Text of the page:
Gosh…no posts for 3 years?! What a poor, neglected blog this is (I’m not sure you can still call it a blog after 3 years of inactivity!). We have walked in the past 3 years, though no major LDPs or big adventures.
Our next adventure will be walking with dogs – two delightful chocolate labs we have inherited from my lovely mother-in-law. They’ve not done much “proper” walking, so it will be interesting to see if they can keep up (ha!). I can’t of course promise that we’ll write anything about that on here…
Filed under: Lake district, weather | Tags: Blencathra, Saddleback, Threlkeld, walking, wind
We had a list of peaks we wanted to tackle in the Lakes, but we soon realised that (as always) we weren’t going to manage many of them (there’s just not enough days in a week!). One of those peaks was Blencathra (meaning the bare hill-top shaped like a chair); sitting away from most other peaks and with such a distinctive profile it held much appeal. So when we awoke on Thursday to a beautiful bright, sunny day, it seemed that fate was on our side for once. We drove to Threlkeld, parked up and donned our boots, happy not to have to wear our waterproof trousers again. We began by heading NE out of Threlkeld, crossing Kilnhow Beck in the process. Passing through Gategill farm, we soon picked up the path which runs along the wall at the base of Blencathra, which we followed for a few miles, crossing a few becks and encountering a scramble or two. We met a chap coming the other way who had turned back as the scramble down at Scaley Beck was too tricky; forewarned, we continued and managed (with some awkwardness) to scramble down and safely cross the beck. Eventually be began to turn north, heading around Scales Fell to pick up the path towards Scales Tarn.
Let me pause to make a comment about navigation. At this point in the walk my better half took a look at the map; I’d been navigating up to now, not that it had been very challenging so far. I was confident about where we were and where we were heading, but Sid jus couldn’t get his head into the map. He was getting quite frustrated as he just couldn’t connect our surroundings with the features on the map. This is something I’ve noticed happen before; if you haven’t been navigating from the start you haven’t had time to absorb the map, to get used to the orientation and the features around you, and consequently you can find it difficult to place yourself on the map. …Lesson: leave the navigation to one person (unless they ask for help), or both use the map throughout the walk.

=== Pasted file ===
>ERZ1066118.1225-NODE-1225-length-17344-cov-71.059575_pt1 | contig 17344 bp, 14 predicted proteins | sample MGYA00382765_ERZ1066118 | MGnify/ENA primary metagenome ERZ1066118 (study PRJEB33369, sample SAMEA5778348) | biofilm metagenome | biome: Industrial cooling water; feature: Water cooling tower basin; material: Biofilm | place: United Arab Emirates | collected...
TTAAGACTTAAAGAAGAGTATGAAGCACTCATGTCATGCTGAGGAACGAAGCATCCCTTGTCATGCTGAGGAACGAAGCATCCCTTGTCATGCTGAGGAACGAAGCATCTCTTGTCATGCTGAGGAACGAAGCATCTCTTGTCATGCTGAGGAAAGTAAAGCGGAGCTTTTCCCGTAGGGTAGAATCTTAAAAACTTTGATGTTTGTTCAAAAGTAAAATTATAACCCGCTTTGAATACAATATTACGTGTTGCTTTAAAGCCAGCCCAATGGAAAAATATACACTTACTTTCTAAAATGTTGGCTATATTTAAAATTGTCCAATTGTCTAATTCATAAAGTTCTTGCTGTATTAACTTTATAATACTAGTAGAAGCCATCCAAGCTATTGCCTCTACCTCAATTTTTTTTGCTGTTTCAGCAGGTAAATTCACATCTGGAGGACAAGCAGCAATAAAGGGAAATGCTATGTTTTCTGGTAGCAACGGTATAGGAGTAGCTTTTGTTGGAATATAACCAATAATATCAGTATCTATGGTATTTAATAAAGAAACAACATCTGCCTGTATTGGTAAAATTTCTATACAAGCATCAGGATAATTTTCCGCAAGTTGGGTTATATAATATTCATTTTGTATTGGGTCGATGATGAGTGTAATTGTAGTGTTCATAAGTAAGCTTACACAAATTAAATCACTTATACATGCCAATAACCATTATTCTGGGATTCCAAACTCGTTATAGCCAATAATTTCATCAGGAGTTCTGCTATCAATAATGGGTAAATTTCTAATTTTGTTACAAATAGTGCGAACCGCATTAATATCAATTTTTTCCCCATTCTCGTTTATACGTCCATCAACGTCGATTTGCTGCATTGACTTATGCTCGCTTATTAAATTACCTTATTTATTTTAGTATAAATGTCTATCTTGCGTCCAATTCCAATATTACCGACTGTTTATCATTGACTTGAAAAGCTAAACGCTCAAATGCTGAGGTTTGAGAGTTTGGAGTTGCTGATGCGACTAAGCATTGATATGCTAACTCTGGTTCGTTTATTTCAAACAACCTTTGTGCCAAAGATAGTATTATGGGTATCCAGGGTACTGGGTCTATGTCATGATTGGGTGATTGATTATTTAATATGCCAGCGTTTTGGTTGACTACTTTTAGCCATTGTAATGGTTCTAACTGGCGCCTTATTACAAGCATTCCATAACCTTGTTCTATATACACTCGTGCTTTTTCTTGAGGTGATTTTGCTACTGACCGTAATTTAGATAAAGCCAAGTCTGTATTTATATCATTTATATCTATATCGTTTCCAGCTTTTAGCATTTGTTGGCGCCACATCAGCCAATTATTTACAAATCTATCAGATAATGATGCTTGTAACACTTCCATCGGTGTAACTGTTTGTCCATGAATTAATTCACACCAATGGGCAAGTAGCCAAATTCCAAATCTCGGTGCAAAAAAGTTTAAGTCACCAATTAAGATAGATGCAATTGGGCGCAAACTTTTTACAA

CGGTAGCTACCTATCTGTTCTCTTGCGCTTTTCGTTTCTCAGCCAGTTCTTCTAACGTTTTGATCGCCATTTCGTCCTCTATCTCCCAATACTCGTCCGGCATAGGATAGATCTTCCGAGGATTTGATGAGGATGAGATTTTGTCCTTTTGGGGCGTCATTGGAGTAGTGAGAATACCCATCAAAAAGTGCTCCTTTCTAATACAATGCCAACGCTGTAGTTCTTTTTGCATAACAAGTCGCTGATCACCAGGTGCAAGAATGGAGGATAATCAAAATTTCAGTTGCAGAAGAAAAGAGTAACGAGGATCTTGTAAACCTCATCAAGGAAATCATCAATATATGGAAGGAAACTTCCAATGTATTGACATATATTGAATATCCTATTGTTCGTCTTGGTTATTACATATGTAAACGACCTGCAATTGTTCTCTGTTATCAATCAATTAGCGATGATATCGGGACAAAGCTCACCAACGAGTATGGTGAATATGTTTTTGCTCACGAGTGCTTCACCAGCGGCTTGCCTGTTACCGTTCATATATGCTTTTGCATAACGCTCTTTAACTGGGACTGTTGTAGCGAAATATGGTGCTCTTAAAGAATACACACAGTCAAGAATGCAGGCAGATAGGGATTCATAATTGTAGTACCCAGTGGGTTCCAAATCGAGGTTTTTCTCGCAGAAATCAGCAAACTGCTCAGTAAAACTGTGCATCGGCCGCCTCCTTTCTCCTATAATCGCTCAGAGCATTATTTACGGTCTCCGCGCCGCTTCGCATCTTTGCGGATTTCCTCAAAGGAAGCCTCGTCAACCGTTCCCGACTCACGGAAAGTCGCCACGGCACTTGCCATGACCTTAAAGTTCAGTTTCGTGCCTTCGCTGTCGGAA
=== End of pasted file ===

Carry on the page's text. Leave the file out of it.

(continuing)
Back to the walk… Once again as we climbed to wind increased (Sid in particular hates the wind) and the cloud descended, and so we were forced to decide if Sharp Edge was an appropriate approach on this day. We got as far as the tarn (why is it that tarns like this have such a special feeling, it’s really quite mystical), sat down to consult th map, have a snack and review our options. We decide to approach the summit via the alternative path (not on our OS map) from the tarn rather than from Sharp Edge (another time!). As we climbed we entered the cloud and there was a fair bit of snow on the ground… clearly (ha) we would not be seeing any great views today after all. There weren’t many people around Blencathra today, but we were joined on the summit by a lone walker who took a lovely pic of us on Blencathra’s rather bleak summit:
Our return route took us SW along the ridge and down to Knowe Crags. Most of the descent was easy-going; we were even chuckling at one particular section where many, many zig zags have been created to make the ascent easier (very easy on the way down). It was nice to come out of the cloud and see some reasonable views over Keswick. After a while we cut back SE, encountering some steep, slippery sections, and some worn out moany students and their bored leader, finally we returned to Kilnhow Beck and Threlkeld. We were so chuffed to have completed this walk (including the summit) and only a little disappointed not to have tackled Sharp Edge. Overall, highly recommended!
Filed under: Lake district, weather | Tags: Glaramara, Thornythwaite fell, walking
Better known as Glaramara, “the mountain with the shieling (hut) by a ravine” was the first walk of our Easter week in the Lakes. We spent the week in Doves Nest cottage in Borrowdale, which was a perfect starting point for a trip up Glaramara.